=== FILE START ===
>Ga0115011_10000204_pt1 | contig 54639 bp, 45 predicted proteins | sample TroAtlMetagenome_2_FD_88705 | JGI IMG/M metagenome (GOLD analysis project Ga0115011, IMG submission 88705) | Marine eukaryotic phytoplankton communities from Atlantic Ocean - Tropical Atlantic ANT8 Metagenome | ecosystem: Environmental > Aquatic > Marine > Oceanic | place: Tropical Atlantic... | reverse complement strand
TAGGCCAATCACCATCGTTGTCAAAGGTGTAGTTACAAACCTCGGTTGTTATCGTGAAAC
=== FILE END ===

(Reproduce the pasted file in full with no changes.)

>Ga0115011_10000204_pt1 | contig 54639 bp, 45 predicted proteins | sample TroAtlMetagenome_2_FD_88705 | JGI IMG/M metagenome (GOLD analysis project Ga0115011, IMG submission 88705) | Marine eukaryotic phytoplankton communities from Atlantic Ocean - Tropical Atlantic ANT8 Metagenome | ecosystem: Environmental > Aquatic > Marine > Oceanic | place: Tropical Atlantic... | reverse complement strand
TAGGCCAATCACCATCGTTGTCAAAGGTGTAGTTACAAACCTCGGTTGTTATCGTGAAAC